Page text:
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Table Setting Wows Visitors To Alumni Center
By Peter T. Tomaras
Photo by Brian L. Stauffer
|Dozens of visitors gather around the immense, eye-popping boardroom table at the Alice Campbell Alumni Center. They were attending the center’s grand opening in May 2006.|
In envisioning the Alice Campbell Alumni Center, Loren R. Taylor sought to make a statement.
“This is not just another building,” said Taylor, who serves as president and CEO of the University of Illinois Alumni Association. Indeed, the massive limestone façade of the $16 million center – built entirely from private donations – bespeaks the solid stability of the University of Illinois, while the interior motif of gentle arches and cherry woodwork offers a warm welcome to returning alumni.
“I also wanted our UIAA boardroom to be a showcase,” Taylor said, “and to engender a sense of pride among the directors I serve.” Mission accomplished: No feature within the edifice has inspired more awe than the boardroom’s conference table, which weighs 6,000 pounds, measures nearly 700 square feet and comfortably seats 36.
According to Bruce Maxey ’89 FAA, MARCH ’92, of BLDD Architects Inc., which designed the building located at the northeast entrance to campus, the squared-oval shape of the second-floor boardroom (funded by an anonymous donor) was designed to best configure the table and “to take advantage of exterior and interior panoramas.” The north-side window wall bathes the room in natural light, and from the Carmichael-DiIorio Balcony, conferees enjoy a vista sweeping from the Hallene Gateway Plaza past the UI Office of Admissions and Records building to the Spurlock Museum, with the Krannert Center for the Performing Arts looming beyond.
While Taylor envisioned an “appropriately significant” conference table, a fruitless search across the Midwest for an example convinced him the table would have to be created.
“We chose an elliptical shape to enhance face-to-face discussion,” explained Maxey, “then tailored it to fit the space as part of the structure rather than a piece of furniture. The vaulted ceiling above the long axis of the table creates an intimacy in the otherwise massive meeting space.” This curved, cherry “cloud” reflects similar canopies throughout the building, while enhancing the room’s superb acoustics.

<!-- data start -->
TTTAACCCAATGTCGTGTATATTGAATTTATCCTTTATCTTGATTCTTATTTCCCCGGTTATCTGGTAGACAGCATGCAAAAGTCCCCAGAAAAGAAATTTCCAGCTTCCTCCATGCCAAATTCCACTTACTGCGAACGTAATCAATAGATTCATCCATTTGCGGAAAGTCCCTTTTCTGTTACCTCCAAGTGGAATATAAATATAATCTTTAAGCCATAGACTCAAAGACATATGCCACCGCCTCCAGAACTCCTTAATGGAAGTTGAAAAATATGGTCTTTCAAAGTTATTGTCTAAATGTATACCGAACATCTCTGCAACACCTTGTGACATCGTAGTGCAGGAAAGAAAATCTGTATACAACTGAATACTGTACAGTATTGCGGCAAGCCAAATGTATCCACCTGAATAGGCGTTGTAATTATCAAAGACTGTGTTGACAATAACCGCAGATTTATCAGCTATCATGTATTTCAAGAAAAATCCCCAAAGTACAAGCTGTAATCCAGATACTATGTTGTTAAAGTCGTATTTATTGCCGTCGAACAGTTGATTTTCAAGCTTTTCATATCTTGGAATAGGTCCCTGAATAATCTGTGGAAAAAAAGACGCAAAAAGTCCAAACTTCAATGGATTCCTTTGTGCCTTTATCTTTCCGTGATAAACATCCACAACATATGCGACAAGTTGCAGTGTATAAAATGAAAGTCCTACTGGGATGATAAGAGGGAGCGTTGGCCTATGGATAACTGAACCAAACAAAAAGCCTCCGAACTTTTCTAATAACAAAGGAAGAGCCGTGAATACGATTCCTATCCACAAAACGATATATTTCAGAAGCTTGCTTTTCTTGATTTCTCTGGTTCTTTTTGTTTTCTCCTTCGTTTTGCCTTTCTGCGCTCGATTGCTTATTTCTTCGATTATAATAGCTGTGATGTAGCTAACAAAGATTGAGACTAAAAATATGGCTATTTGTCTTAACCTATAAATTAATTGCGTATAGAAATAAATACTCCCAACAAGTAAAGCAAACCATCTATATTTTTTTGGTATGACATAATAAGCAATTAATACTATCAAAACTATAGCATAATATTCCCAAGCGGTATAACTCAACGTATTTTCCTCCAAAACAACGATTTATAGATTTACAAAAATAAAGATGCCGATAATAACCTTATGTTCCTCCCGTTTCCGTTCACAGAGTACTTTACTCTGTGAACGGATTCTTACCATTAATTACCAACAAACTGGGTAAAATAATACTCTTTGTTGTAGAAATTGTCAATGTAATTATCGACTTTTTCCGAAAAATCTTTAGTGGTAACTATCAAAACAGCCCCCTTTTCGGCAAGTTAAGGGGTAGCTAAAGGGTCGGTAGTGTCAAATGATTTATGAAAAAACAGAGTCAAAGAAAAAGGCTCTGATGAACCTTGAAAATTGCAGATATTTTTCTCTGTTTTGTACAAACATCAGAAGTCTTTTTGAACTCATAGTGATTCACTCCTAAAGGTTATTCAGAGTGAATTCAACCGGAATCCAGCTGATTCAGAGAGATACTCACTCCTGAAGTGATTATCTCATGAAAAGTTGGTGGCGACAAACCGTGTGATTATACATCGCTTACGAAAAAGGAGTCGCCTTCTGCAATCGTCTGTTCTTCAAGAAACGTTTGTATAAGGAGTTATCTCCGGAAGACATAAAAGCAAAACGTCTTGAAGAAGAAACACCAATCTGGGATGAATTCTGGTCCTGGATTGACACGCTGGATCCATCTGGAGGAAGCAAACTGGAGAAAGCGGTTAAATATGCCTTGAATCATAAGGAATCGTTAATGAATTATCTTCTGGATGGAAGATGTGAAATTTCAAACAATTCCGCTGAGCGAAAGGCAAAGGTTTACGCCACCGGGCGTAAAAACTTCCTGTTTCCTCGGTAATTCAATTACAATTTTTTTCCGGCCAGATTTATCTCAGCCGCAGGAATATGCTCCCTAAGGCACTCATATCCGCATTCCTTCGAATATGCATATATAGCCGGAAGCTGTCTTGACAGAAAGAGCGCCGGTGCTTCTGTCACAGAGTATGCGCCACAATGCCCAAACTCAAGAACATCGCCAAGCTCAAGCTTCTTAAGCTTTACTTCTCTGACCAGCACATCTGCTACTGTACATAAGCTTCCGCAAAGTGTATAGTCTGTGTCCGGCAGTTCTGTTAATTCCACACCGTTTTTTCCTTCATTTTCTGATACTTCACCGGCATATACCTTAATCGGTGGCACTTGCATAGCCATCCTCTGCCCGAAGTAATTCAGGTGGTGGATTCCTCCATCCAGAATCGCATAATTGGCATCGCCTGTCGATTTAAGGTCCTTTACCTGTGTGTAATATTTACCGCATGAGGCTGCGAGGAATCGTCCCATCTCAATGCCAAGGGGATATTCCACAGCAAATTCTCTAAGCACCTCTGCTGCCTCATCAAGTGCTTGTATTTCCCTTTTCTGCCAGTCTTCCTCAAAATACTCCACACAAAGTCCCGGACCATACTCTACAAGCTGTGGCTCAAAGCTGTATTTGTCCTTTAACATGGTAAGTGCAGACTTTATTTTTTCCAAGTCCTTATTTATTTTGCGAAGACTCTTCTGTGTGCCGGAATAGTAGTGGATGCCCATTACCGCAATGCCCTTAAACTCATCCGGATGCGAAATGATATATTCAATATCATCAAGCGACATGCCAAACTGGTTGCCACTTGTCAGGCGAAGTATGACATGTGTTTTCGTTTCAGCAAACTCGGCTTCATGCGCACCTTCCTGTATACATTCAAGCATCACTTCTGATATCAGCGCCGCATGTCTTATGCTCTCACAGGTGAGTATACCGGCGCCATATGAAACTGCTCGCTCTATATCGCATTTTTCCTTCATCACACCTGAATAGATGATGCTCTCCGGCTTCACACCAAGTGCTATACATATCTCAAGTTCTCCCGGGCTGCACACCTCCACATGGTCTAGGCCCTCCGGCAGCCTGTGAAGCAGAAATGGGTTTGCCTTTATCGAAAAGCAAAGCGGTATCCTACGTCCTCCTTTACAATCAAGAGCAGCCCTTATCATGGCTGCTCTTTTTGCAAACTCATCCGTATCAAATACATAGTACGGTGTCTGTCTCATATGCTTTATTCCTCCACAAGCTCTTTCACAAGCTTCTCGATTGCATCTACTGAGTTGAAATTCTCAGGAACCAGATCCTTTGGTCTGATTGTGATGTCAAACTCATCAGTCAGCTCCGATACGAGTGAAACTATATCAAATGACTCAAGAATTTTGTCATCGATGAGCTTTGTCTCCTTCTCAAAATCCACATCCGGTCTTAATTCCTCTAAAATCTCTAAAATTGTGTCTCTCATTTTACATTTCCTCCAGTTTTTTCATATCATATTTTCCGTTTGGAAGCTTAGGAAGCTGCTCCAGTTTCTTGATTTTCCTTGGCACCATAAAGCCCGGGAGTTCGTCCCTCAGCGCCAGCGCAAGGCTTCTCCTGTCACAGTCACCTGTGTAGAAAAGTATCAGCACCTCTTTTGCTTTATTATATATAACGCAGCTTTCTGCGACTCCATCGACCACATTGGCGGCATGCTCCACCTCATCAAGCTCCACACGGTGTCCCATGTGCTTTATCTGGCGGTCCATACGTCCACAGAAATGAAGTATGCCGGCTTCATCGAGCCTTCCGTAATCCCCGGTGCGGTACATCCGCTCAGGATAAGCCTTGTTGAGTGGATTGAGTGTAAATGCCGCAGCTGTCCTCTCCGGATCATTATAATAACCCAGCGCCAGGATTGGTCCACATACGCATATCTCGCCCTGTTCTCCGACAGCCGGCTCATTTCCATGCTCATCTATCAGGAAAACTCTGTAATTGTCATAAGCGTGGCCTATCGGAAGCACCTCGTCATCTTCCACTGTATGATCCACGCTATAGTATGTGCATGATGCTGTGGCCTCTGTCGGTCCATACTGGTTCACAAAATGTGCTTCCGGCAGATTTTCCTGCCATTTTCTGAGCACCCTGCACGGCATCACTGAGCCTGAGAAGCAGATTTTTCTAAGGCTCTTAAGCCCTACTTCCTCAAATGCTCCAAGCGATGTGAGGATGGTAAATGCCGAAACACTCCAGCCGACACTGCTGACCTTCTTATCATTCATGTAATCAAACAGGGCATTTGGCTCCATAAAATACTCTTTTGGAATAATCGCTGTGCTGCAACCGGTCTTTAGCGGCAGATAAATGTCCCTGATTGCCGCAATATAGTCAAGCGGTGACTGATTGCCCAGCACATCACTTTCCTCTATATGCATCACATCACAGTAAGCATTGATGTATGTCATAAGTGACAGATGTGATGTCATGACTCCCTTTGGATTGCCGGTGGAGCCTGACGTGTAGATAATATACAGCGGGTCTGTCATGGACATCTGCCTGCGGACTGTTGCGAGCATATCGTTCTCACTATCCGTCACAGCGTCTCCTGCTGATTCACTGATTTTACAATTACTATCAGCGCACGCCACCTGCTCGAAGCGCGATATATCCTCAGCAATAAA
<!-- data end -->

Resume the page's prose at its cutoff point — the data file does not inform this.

The table design was taken to the UI Facilities & Services Mill Shop, where foreman Steve Loveless responded, “We can do that.” Enter mill workers Dale Eliason and Scott Schmidt to undertake the largest single piece they had ever built at the shop. The job required 14 weeks.
The finished product can easily accommodate three dozen people, with additional seating provided by benches beneath the windows. At its extremities, the table top measures 34 feet by 20 feet – more square footage than some apartments. The UIAA logo at its center, fashioned of plain-sliced cherry and walnut, measures 9 feet 6 inches by 9 feet 6 inches. Pie-shaped segments, or panels, of quartersawn cherry – 10 outer and 10 inner – fan out from the logo, separated by brass inlay strips to minimize wood-to-wood seams. A 4-inch outer rim of cherry hardwood encircles the table, echoed by a concentric band of flatsawn cherry between the inner and outer panels. The ponderous top rests on three huge oval bases and a weblike substructure of steel-reinforced I-beams.
Assembling the table was no easy task. Over the course of six days, Eliason and Schmidt wrestled the top’s segments into perfect juxtaposition, spending hours inside the hollow pods, attaching the substrata to the top through two underlayers of Masonite pegboard. Instructions, had there been any, would have warned, “Do not tighten screws until all pieces are in place.” The mill workers finished just two weeks before the center’s May 2006 dedication.
This man-made mesa elevates its builders’ craftsmanship to artistry. Eliason and Schmidt said when it comes to pride in a finished project, this table ranks “right at the top.” In fact, Schmidt brought his children by to have a look.
And, thanks to expert audiovisual systems, ceiling-mounted projector and screens and two soon-to-be-installed 60-inch plasma displays, the table’s functionality matches its jaw-dropping appearance.
Since the UIAA Board of Directors (comprising 30 alumni and 10 ex-officio members, including three student campus representatives) typically meets in Urbana but twice a year, one might wonder if the table’s grandeur is justifiable. Taylor and UIAA board members would chorus “absolutely.” Taylor pointed out that the boardroom has been booked by select groups such as the provost’s office and the Global Campus Partnership, offsetting the table’s expense.
Taylor emphasized that even when not occupied, the room is working. He estimates that three out of four visitors to the alumni center ask, “Where’s the table?” then gawk through the boardroom glass.
“That’s exciting,” Taylor said, “because this is the house of the people, our alumni from all three campuses. Their emotional response tells me the table has become a source of pride.”
This article was originally printed in the March/April 2007 issue of Illinois Alumni magazine.